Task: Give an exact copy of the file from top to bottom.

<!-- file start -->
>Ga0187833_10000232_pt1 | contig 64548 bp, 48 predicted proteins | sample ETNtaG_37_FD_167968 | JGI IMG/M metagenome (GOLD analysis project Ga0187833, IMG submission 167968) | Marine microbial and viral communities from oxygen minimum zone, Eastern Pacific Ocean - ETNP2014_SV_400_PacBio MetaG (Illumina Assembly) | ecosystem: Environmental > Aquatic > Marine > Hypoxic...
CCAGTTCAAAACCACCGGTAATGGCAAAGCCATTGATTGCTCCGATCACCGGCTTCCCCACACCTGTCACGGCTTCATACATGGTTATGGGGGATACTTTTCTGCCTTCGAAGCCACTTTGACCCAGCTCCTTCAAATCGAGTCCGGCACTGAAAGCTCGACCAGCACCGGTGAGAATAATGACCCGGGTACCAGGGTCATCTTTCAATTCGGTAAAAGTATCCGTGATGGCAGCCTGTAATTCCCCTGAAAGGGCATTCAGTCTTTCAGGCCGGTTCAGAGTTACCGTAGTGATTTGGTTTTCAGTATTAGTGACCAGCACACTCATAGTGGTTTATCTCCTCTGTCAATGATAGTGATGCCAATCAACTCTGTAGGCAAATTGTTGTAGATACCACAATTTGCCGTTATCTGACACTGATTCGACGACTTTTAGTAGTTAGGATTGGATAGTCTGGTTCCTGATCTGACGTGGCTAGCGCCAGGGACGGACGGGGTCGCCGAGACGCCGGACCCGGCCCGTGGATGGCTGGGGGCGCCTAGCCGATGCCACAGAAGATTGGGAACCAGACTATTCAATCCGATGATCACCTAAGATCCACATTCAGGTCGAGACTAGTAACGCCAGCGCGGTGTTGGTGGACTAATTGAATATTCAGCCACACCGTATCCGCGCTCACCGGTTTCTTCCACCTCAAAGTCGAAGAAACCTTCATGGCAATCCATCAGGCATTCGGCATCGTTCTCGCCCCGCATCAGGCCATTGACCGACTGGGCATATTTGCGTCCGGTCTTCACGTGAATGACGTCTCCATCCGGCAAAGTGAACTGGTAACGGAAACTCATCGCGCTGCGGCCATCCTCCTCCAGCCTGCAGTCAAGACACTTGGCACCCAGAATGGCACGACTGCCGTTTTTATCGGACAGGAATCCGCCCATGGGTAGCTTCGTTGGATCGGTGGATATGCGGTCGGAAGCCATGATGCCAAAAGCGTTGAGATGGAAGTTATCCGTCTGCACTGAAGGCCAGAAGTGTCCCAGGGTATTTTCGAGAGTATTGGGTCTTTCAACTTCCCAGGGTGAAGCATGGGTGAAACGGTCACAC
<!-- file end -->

>Ga0187833_10000232_pt1 | contig 64548 bp, 48 predicted proteins | sample ETNtaG_37_FD_167968 | JGI IMG/M metagenome (GOLD analysis project Ga0187833, IMG submission 167968) | Marine microbial and viral communities from oxygen minimum zone, Eastern Pacific Ocean - ETNP2014_SV_400_PacBio MetaG (Illumina Assembly) | ecosystem: Environmental > Aquatic > Marine > Hypoxic...
CCAGTTCAAAACCACCGGTAATGGCAAAGCCATTGATTGCTCCGATCACCGGCTTCCCCACACCTGTCACGGCTTCATACATGGTTATGGGGGATACTTTTCTGCCTTCGAAGCCACTTTGACCCAGCTCCTTCAAATCGAGTCCGGCACTGAAAGCTCGACCAGCACCGGTGAGAATAATGACCCGGGTACCAGGGTCATCTTTCAATTCGGTAAAAGTATCCGTGATGGCAGCCTGTAATTCCCCTGAAAGGGCATTCAGTCTTTCAGGCCGGTTCAGAGTTACCGTAGTGATTTGGTTTTCAGTATTAGTGACCAGCACACTCATAGTGGTTTATCTCCTCTGTCAATGATAGTGATGCCAATCAACTCTGTAGGCAAATTGTTGTAGATACCACAATTTGCCGTTATCTGACACTGATTCGACGACTTTTAGTAGTTAGGATTGGATAGTCTGGTTCCTGATCTGACGTGGCTAGCGCCAGGGACGGACGGGGTCGCCGAGACGCCGGACCCGGCCCGTGGATGGCTGGGGGCGCCTAGCCGATGCCACAGAAGATTGGGAACCAGACTATTCAATCCGATGATCACCTAAGATCCACATTCAGGTCGAGACTAGTAACGCCAGCGCGGTGTTGGTGGACTAATTGAATATTCAGCCACACCGTATCCGCGCTCACCGGTTTCTTCCACCTCAAAGTCGAAGAAACCTTCATGGCAATCCATCAGGCATTCGGCATCGTTCTCGCCCCGCATCAGGCCATTGACCGACTGGGCATATTTGCGTCCGGTCTTCACGTGAATGACGTCTCCATCCGGCAAAGTGAACTGGTAACGGAAACTCATCGCGCTGCGGCCATCCTCCTCCAGCCTGCAGTCAAGACACTTGGCACCCAGAATGGCACGACTGCCGTTTTTATCGGACAGGAATCCGCCCATGGGTAGCTTCGTTGGATCGGTGGATATGCGGTCGGAAGCCATGATGCCAAAAGCGTTGAGATGGAAGTTATCCGTCTGCACTGAAGGCCAGAAGTGTCCCAGGGTATTTTCGAGAGTATTGGGTCTTTCAACTTCCCAGGGTGAAGCATGGGTGAAACGGTCACAC